ELEUTHERA

Introduction

ELEUTHERA WEATHER

Eleuthera - Introduction

 Eleuthera refers both to a single island in the archipelagic state of The Commonwealth of the Bahamas and to its associated group of smaller islands.Eleuthera forms a part of the Great Bahama Bank. The island of Eleuthera incorporates the smaller Harbour Island. "Eleuthera" derives from the feminine Greek adjective ἐλεύθερος (eleutheros), meaning "free".Known in the 17th century as Cigateo, it lies 80 km (50 miles) east of Nassau. It is long and thin—180 km (110 miles) long and in places little more than 1.6 km (1.0 mile) wide. Its eastern side faces the Atlantic Ocean, and its western side faces the Great Bahama Bank. The topography of the island varies from wide rolling pink sand beaches to large outcrops of ancient coral reefs, and its population is approximately 11,000. The principle economy of the island is tourism.


Geography and wildlife

The name Eleuthera refers both to the single Bahamian island and is also used to refer to its associated chain of small islands, which include Harbour Island, Windermere Island Man Island and Current Island.Eleuthera forms part of the Great Bahama Bank on its western edge and its eastern coastline faces the Atlantic Ocean. The main island lies 80 km (50 miles) east of Nassau. It is a long and thin island; 180 km (110 miles) long and little more than 1.6 km (1.0 mile) wide at its narrowest. The island has an estimated area of 457.4 square-kilometers, and presents 336 km (210 miles) of coastline.

The topography of the island varies, including wide rolling pink sand beaches, large outcrops of ancient coral reefs, caves and other geological features. The island features, among other flora and fauna, 13 catalogued species of native amphibian and reptile species, three of which were listed as endangered in 2000. The main island is home to a 25 acre nature preserve; the Leon Levy Native Plant Reserve, which includes an environmental education centre. The waters around Eleuthera contain an abundance of Sharks and Rays, which is attributed by the local Cape Eleuthera Institute to the banning of long-line fishing in local waters.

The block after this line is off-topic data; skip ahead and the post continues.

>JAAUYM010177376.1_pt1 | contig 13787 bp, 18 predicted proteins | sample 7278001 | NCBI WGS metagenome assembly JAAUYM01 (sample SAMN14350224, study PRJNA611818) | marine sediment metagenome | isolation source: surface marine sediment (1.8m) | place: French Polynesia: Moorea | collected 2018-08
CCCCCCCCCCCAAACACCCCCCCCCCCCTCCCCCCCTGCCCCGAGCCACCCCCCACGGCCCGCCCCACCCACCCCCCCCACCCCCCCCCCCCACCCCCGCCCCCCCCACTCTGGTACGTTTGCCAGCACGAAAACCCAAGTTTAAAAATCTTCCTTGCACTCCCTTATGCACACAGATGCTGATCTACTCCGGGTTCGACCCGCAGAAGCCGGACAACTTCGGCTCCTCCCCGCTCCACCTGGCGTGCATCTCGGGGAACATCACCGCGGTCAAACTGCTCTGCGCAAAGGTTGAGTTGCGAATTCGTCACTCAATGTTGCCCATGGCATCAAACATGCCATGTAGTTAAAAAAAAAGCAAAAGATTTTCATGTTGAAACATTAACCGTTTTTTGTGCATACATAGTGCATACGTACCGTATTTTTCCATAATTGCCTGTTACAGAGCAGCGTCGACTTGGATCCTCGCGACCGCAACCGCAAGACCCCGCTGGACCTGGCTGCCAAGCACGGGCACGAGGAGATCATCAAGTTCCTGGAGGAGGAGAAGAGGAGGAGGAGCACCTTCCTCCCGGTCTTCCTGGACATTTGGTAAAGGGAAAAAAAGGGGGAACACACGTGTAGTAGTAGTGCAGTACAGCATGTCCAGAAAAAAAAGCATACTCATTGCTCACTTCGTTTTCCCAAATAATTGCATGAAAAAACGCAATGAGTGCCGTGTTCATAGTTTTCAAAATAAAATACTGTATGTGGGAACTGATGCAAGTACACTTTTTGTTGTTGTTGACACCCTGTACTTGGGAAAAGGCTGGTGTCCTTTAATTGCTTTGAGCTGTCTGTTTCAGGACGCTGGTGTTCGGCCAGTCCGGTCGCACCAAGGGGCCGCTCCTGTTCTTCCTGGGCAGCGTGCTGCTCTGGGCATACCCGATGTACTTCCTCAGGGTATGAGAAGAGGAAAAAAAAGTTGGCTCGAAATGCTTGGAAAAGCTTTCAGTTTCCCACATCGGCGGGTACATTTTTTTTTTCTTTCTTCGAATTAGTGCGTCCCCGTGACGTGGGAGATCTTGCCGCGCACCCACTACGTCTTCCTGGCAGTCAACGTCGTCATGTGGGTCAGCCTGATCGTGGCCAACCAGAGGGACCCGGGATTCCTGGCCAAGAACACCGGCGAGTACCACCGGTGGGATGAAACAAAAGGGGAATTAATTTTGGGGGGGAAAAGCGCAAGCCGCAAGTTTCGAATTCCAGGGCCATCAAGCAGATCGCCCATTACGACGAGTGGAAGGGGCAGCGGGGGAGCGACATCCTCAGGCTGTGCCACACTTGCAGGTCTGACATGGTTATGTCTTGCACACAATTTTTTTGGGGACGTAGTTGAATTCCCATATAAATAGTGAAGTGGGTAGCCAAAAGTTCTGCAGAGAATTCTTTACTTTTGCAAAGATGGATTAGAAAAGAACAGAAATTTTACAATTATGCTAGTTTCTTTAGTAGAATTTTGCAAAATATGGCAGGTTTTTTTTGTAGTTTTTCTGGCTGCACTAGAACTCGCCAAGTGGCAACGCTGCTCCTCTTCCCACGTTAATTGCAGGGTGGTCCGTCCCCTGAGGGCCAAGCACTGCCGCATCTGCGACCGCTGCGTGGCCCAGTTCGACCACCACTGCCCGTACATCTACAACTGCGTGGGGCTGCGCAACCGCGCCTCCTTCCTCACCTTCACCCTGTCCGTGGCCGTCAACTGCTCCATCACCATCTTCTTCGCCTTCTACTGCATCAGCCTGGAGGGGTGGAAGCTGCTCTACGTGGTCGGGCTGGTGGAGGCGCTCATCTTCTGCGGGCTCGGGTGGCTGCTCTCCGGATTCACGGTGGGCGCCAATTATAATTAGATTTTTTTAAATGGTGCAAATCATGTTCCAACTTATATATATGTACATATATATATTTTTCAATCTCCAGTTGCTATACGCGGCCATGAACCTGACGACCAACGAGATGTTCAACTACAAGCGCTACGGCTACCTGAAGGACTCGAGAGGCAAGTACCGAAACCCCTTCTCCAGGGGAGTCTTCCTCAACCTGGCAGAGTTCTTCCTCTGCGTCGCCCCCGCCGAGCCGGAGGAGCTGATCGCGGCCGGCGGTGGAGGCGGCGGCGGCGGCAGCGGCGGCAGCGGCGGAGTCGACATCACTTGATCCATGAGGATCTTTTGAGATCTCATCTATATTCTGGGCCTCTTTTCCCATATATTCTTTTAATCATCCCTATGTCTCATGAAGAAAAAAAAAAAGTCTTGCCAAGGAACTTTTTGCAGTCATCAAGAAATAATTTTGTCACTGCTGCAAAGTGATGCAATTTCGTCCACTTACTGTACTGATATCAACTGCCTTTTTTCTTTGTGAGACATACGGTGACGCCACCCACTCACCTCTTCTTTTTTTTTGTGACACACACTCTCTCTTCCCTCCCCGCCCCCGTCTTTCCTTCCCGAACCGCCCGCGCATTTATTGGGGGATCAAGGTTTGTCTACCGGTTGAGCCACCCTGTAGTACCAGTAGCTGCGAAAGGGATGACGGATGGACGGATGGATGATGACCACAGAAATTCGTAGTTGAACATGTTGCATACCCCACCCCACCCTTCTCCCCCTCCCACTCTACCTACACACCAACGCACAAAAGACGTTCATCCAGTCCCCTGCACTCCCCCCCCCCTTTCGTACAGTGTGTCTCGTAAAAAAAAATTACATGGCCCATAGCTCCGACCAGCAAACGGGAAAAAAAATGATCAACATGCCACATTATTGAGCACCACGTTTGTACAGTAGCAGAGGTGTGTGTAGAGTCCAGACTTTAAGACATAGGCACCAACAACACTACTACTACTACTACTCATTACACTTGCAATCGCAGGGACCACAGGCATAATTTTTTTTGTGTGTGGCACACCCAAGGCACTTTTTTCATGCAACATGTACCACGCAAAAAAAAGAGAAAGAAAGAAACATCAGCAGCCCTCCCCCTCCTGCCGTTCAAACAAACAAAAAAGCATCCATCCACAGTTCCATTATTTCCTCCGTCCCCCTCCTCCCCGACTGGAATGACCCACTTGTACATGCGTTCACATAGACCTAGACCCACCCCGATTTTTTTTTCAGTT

Demography

In 2000, the official census taken by the Government of the Bahamas recorded a population of 7,999 persons on the island. In 2010, the official census recorded the population as 8,202 spread across 2,718 separate households. The 2010 census stated that population density of the island was 57.6 persons, per square mile. As of 2017 it was stated that the population of the islands were approximately 11,000.


Economy and Settlements

Eleuthera Island is one of several within the archipelago surrounded by shallow seas, visible here as light blue. Mosaic patterns of sand waves built by sea bottom currents in the shallows stand out in stark contrast to the deep blue of the ocean depths of a thousand feet in the Exuma Sound.

Settlements on the island include (north to south) the Bluff, Upper and Lower Bogue, Current, Gregory Town, Alice Town, James Cistern, Governor's Harbour, North and South Palmetto Point, Savannah Sound, Winding Bay, Tarpum Bay, Rock Sound, Greencastle, Deep Creek, Delancy Town, Waterford, Wemyss Bight, John Millars, Millar's and Bannerman Town.

The largest of the settlements are Governor's Harbour (the administrative capital), Rock Sound, Tarpum Bay, Harbour Island with its unusual pink sandy beaches and Spanish Wells. The largest settlements in terms of population in Eleuthera are Dunmore Town, Spanish Wells and Rock Sound.

There is an annual Pineapple Festival in Gregory Town. Eleuthera is a destination for those interested in Bahamian history and nature, and neighboring Harbour Island and Spanish Wells offer further tourism experiences. Natural attractions include the Glass Window Bridge, Hatchet Bay caves and Surfer's Beach in the north, and Ocean Hole and Lighthouse Beach at the south end. Preacher's Cave on the north end was home to the Eleutherian Adventurers in the mid-17th century, and recent excavations have uncovered Arawak remains at the site. As of 2000, per capita GDP for the island was: $5756 Bahamian, with a chief human economic activity being tourism, and 6% of population being involved in fishing, agriculture, or mining.

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